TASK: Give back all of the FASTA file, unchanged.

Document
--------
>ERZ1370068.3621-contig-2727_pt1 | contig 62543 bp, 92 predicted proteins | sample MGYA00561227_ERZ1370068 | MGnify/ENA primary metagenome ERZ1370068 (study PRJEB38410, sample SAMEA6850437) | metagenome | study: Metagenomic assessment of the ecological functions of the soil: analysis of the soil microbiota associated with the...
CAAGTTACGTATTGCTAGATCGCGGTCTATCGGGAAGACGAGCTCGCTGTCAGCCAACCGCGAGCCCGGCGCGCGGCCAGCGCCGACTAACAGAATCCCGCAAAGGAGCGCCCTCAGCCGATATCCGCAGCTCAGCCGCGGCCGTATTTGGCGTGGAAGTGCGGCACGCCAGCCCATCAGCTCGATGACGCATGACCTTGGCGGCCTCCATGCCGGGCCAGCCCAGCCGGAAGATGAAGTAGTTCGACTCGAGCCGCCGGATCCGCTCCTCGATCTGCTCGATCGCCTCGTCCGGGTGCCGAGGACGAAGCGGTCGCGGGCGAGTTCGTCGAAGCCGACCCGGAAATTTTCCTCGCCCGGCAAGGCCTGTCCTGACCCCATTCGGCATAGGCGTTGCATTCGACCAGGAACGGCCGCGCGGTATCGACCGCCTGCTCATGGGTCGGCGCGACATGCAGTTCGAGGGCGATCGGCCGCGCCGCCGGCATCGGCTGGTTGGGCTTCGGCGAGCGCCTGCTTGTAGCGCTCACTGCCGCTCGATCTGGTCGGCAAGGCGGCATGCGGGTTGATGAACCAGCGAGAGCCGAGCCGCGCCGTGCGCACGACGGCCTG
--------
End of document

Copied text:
>ERZ1370068.3621-contig-2727_pt1 | contig 62543 bp, 92 predicted proteins | sample MGYA00561227_ERZ1370068 | MGnify/ENA primary metagenome ERZ1370068 (study PRJEB38410, sample SAMEA6850437) | metagenome | study: Metagenomic assessment of the ecological functions of the soil: analysis of the soil microbiota associated with the...
CAAGTTACGTATTGCTAGATCGCGGTCTATCGGGAAGACGAGCTCGCTGTCAGCCAACCGCGAGCCCGGCGCGCGGCCAGCGCCGACTAACAGAATCCCGCAAAGGAGCGCCCTCAGCCGATATCCGCAGCTCAGCCGCGGCCGTATTTGGCGTGGAAGTGCGGCACGCCAGCCCATCAGCTCGATGACGCATGACCTTGGCGGCCTCCATGCCGGGCCAGCCCAGCCGGAAGATGAAGTAGTTCGACTCGAGCCGCCGGATCCGCTCCTCGATCTGCTCGATCGCCTCGTCCGGGTGCCGAGGACGAAGCGGTCGCGGGCGAGTTCGTCGAAGCCGACCCGGAAATTTTCCTCGCCCGGCAAGGCCTGTCCTGACCCCATTCGGCATAGGCGTTGCATTCGACCAGGAACGGCCGCGCGGTATCGACCGCCTGCTCATGGGTCGGCGCGACATGCAGTTCGAGGGCGATCGGCCGCGCCGCCGGCATCGGCTGGTTGGGCTTCGGCGAGCGCCTGCTTGTAGCGCTCACTGCCGCTCGATCTGGTCGGCAAGGCGGCATGCGGGTTGATGAACCAGCGAGAGCCGAGCCGCGCCGTGCGCACGACGGCCTG